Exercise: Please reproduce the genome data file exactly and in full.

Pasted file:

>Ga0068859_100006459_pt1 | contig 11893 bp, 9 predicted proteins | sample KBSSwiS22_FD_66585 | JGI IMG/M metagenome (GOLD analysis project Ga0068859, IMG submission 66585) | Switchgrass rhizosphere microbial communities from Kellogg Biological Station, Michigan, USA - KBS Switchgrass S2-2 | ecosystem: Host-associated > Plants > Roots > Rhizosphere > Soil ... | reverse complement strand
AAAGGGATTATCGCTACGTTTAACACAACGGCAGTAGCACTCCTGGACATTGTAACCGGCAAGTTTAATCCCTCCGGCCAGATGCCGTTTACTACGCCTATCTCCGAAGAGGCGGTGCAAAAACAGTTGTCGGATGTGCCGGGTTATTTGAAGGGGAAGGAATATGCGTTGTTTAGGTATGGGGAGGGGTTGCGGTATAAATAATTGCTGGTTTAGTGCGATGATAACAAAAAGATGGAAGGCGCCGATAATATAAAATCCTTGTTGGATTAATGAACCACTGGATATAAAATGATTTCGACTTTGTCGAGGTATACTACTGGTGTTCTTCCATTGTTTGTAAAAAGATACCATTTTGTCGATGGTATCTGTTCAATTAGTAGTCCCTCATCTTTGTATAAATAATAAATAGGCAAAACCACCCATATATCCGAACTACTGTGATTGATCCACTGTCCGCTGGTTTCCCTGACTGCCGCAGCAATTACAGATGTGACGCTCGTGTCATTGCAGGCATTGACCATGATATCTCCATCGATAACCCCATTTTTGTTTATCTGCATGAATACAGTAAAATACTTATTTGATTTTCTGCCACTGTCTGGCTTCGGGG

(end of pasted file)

>Ga0068859_100006459_pt1 | contig 11893 bp, 9 predicted proteins | sample KBSSwiS22_FD_66585 | JGI IMG/M metagenome (GOLD analysis project Ga0068859, IMG submission 66585) | Switchgrass rhizosphere microbial communities from Kellogg Biological Station, Michigan, USA - KBS Switchgrass S2-2 | ecosystem: Host-associated > Plants > Roots > Rhizosphere > Soil ... | reverse complement strand
AAAGGGATTATCGCTACGTTTAACACAACGGCAGTAGCACTCCTGGACATTGTAACCGGCAAGTTTAATCCCTCCGGCCAGATGCCGTTTACTACGCCTATCTCCGAAGAGGCGGTGCAAAAACAGTTGTCGGATGTGCCGGGTTATTTGAAGGGGAAGGAATATGCGTTGTTTAGGTATGGGGAGGGGTTGCGGTATAAATAATTGCTGGTTTAGTGCGATGATAACAAAAAGATGGAAGGCGCCGATAATATAAAATCCTTGTTGGATTAATGAACCACTGGATATAAAATGATTTCGACTTTGTCGAGGTATACTACTGGTGTTCTTCCATTGTTTGTAAAAAGATACCATTTTGTCGATGGTATCTGTTCAATTAGTAGTCCCTCATCTTTGTATAAATAATAAATAGGCAAAACCACCCATATATCCGAACTACTGTGATTGATCCACTGTCCGCTGGTTTCCCTGACTGCCGCAGCAATTACAGATGTGACGCTCGTGTCATTGCAGGCATTGACCATGATATCTCCATCGATAACCCCATTTTTGTTTATCTGCATGAATACAGTAAAATACTTATTTGATTTTCTGCCACTGTCTGGCTTCGGGG